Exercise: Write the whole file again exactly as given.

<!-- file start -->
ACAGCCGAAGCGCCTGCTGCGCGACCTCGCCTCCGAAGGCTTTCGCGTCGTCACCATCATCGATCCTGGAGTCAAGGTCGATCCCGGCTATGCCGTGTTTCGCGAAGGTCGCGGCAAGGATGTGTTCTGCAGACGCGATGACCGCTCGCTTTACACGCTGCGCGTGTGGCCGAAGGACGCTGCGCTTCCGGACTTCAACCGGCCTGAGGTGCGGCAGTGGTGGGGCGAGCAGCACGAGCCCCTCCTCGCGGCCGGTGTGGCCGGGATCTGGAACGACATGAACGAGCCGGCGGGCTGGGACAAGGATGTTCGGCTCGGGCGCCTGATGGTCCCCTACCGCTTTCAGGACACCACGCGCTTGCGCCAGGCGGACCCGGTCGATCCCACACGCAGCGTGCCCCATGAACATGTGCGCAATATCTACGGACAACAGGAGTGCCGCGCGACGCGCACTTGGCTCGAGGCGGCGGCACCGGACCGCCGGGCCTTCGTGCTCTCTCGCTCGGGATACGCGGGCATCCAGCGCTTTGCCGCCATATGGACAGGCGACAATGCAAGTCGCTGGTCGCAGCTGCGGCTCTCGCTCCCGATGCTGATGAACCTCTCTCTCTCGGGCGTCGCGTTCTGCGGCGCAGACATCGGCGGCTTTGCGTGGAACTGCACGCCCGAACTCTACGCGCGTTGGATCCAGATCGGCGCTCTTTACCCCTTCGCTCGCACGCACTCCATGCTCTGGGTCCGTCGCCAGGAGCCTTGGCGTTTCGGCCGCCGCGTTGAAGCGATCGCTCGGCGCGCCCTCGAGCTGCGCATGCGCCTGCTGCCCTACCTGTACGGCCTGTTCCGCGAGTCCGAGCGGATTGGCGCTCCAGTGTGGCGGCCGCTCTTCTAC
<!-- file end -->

ACAGCCGAAGCGCCTGCTGCGCGACCTCGCCTCCGAAGGCTTTCGCGTCGTCACCATCATCGATCCTGGAGTCAAGGTCGATCCCGGCTATGCCGTGTTTCGCGAAGGTCGCGGCAAGGATGTGTTCTGCAGACGCGATGACCGCTCGCTTTACACGCTGCGCGTGTGGCCGAAGGACGCTGCGCTTCCGGACTTCAACCGGCCTGAGGTGCGGCAGTGGTGGGGCGAGCAGCACGAGCCCCTCCTCGCGGCCGGTGTGGCCGGGATCTGGAACGACATGAACGAGCCGGCGGGCTGGGACAAGGATGTTCGGCTCGGGCGCCTGATGGTCCCCTACCGCTTTCAGGACACCACGCGCTTGCGCCAGGCGGACCCGGTCGATCCCACACGCAGCGTGCCCCATGAACATGTGCGCAATATCTACGGACAACAGGAGTGCCGCGCGACGCGCACTTGGCTCGAGGCGGCGGCACCGGACCGCCGGGCCTTCGTGCTCTCTCGCTCGGGATACGCGGGCATCCAGCGCTTTGCCGCCATATGGACAGGCGACAATGCAAGTCGCTGGTCGCAGCTGCGGCTCTCGCTCCCGATGCTGATGAACCTCTCTCTCTCGGGCGTCGCGTTCTGCGGCGCAGACATCGGCGGCTTTGCGTGGAACTGCACGCCCGAACTCTACGCGCGTTGGATCCAGATCGGCGCTCTTTACCCCTTCGCTCGCACGCACTCCATGCTCTGGGTCCGTCGCCAGGAGCCTTGGCGTTTCGGCCGCCGCGTTGAAGCGATCGCTCGGCGCGCCCTCGAGCTGCGCATGCGCCTGCTGCCCTACCTGTACGGCCTGTTCCGCGAGTCCGAGCGGATTGGCGCTCCAGTGTGGCGGCCGCTCTTCTAC